-type ('a, 'r) continuation = ('a -> 'r) -> 'r;; -let continuation_unit x c = c x;; -let continuation_bind u f c = u (fun a -> f a c);; - -let rec treemonadizer (f:'a -> ('b, 'r) continuation) (t:'a tree):(('b tree), 'r) continuation = - match t with Leaf x -> continuation_bind (f x) (fun x' -> continuation_unit (Leaf x')) - | Node (l, r) -> continuation_bind (treemonadizer f l) (fun x -> - continuation_bind (treemonadizer f r) (fun y -> - continuation_unit (Node (x, y))));; -- -We use the continuation monad described above, and insert the -`continuation` type in the appropriate place in the `treemonadizer` code. -We then compute: - -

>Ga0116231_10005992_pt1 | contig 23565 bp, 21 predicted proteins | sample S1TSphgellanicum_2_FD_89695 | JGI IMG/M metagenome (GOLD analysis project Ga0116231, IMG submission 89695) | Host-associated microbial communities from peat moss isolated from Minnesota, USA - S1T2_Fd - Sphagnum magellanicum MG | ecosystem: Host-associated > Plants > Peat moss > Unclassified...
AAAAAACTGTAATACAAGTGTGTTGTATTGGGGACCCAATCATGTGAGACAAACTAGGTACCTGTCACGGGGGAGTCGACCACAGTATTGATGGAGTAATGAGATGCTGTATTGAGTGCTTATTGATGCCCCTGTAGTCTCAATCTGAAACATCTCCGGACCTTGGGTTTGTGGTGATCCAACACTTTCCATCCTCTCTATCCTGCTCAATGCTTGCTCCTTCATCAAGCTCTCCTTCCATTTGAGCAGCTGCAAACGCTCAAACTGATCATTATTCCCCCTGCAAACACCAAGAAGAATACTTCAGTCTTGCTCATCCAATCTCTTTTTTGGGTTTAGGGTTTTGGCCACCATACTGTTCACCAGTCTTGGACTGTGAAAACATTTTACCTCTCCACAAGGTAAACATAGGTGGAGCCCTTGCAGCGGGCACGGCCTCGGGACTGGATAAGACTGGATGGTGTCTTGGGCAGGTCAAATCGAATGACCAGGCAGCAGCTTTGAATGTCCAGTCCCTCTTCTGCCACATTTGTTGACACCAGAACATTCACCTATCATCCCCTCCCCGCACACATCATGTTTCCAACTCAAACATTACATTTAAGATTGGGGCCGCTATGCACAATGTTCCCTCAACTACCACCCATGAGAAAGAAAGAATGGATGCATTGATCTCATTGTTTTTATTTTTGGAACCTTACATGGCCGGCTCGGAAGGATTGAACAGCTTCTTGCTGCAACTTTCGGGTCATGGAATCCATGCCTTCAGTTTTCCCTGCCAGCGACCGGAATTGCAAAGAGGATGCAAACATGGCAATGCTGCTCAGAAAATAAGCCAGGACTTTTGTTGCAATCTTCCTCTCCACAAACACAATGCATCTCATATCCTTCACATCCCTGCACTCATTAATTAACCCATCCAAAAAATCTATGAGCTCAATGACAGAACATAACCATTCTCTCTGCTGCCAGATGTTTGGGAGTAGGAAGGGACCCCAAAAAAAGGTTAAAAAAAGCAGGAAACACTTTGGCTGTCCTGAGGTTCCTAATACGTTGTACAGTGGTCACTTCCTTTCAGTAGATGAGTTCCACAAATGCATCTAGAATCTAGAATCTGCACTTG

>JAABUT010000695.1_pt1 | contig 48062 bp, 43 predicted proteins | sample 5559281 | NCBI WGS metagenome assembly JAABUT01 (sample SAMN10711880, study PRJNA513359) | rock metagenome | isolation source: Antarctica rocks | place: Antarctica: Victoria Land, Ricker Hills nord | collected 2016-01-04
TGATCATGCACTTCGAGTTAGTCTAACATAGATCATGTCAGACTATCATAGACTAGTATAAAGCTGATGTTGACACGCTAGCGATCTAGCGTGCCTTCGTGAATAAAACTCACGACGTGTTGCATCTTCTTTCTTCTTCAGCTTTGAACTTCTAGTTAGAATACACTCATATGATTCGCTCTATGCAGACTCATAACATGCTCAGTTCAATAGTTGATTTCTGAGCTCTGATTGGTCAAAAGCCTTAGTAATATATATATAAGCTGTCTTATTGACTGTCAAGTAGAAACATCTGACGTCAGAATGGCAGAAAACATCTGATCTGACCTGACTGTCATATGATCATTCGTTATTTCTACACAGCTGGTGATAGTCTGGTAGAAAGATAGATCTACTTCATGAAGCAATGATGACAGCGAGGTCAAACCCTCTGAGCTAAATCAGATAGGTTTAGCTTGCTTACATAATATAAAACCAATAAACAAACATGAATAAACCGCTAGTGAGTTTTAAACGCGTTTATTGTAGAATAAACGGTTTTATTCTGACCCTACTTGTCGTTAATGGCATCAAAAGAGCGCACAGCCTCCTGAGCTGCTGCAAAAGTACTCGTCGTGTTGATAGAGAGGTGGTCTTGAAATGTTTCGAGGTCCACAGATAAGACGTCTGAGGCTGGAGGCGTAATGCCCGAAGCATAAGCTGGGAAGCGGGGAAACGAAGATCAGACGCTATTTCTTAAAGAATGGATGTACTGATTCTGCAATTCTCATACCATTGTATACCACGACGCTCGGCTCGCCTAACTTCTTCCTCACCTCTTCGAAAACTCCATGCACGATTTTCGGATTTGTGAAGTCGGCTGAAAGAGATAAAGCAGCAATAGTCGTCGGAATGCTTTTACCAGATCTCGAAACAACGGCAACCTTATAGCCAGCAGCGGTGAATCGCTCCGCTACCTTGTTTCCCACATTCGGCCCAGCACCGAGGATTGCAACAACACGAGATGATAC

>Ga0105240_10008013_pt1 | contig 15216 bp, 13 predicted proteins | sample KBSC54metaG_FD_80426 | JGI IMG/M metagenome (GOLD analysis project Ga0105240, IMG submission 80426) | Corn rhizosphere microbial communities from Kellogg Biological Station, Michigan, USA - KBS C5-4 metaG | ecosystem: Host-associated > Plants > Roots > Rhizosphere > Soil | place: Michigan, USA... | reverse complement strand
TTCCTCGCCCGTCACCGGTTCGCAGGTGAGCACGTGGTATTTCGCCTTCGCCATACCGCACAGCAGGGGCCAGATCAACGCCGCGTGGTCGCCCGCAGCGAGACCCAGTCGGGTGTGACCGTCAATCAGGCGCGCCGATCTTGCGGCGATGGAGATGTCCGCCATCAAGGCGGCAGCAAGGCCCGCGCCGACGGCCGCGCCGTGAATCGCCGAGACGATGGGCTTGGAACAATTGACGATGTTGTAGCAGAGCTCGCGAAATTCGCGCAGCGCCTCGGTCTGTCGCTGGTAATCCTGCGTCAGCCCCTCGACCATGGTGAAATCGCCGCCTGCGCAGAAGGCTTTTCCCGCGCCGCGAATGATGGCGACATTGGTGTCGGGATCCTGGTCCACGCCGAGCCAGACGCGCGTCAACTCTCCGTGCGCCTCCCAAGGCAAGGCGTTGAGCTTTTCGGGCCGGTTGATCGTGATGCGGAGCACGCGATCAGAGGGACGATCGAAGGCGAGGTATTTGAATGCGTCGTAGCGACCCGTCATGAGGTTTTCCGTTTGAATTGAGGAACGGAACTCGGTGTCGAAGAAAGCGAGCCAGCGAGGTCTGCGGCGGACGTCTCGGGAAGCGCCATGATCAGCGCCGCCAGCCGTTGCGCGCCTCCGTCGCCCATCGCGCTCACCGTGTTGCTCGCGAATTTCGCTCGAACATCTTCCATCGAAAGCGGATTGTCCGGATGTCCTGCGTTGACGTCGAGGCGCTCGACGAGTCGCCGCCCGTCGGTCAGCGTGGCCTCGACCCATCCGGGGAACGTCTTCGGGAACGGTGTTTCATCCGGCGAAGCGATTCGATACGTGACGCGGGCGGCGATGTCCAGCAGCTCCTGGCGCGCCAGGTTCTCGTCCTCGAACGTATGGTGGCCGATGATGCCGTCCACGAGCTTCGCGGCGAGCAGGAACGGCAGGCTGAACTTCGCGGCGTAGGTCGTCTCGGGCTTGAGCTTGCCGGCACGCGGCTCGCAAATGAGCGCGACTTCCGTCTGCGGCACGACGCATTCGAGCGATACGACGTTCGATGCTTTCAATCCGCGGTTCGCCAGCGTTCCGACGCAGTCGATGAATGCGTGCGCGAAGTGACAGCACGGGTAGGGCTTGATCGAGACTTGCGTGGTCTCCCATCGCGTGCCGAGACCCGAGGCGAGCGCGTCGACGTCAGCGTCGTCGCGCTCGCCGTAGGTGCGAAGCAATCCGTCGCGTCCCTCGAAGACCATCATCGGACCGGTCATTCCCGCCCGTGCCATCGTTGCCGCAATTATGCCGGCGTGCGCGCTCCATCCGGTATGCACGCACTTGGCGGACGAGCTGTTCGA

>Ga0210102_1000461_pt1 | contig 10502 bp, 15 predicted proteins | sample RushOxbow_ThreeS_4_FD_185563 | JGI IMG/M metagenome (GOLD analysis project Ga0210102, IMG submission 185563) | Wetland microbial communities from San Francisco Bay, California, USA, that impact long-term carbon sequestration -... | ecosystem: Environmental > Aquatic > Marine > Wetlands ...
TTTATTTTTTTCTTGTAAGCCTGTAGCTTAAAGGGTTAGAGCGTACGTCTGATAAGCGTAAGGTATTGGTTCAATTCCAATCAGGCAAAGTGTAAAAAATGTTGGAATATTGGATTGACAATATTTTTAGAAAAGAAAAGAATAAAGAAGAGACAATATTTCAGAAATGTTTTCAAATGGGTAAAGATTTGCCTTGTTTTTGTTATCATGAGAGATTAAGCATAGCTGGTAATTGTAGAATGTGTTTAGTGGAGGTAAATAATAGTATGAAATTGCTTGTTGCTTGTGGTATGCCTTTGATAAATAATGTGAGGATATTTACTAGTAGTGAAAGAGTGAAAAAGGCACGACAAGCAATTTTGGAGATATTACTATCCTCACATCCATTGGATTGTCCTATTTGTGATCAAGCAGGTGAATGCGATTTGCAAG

-# treemonadizer (fun a c -> a :: (c a)) t1 (fun t -> []);; -- : int list = [2; 3; 5; 7; 11] -- -We have found a way of collapsing a tree into a list of its leaves. - -The continuation monad is amazingly flexible; we can use it to +of leaves? + + type ('r,'a) continuation = ('a -> 'r) -> 'r;; + let continuation_unit a = fun k -> k a;; + let continuation_bind u f = fun k -> u (fun a -> f a k);; + + let rec tree_monadize (f : 'a -> ('r,'b) continuation) (t : 'a tree) : ('r,'b tree) continuation = + match t with + | Leaf a -> continuation_bind (f a) (fun b -> continuation_unit (Leaf b)) + | Node (l, r) -> continuation_bind (tree_monadize f l) (fun l' -> + continuation_bind (tree_monadize f r) (fun r' -> + continuation_unit (Node (l', r'))));; + +We use the Continuation monad described above, and insert the +`continuation` type in the appropriate place in the `tree_monadize` code. Then if we give the `tree_monadize` function an operation that converts `int`s into `'b`-wrapping Continuation monads, it will give us back a way to turn `int tree`s into corresponding `'b tree`-wrapping Continuation monads. + +So for example, we compute: + + # tree_monadize (fun a k -> a :: k ()) t1 (fun _ -> []);; + - : int list = [2; 3; 5; 7; 11] + +We have found a way of collapsing a tree into a list of its +leaves. Can you trace how this is working? Think first about what the +operation `fun a k -> a :: k a` does when you apply it to a +plain `int`, and the continuation `fun _ -> []`. Then given what we've +said about `tree_monadize`, what should we expect `tree_monadize (fun +a -> fun k -> a :: k a)` to do? + +Soon we'll return to the same-fringe problem. Since the +simple but inefficient way to solve it is to map each tree to a list +of its leaves, this transformation is on the path to a more efficient +solution. We'll just have to figure out how to postpone computing the +tail of the list until it's needed... + +The Continuation monad is amazingly flexible; we can use it to simulate some of the computations performed above. To see how, first -note that an interestingly uninteresting thing happens if we use the -continuation unit as our first argument to `treemonadizer`, and then +note that an interestingly uninteresting thing happens if we use +`continuation_unit` as our first argument to `tree_monadize`, and then apply the result to the identity function: -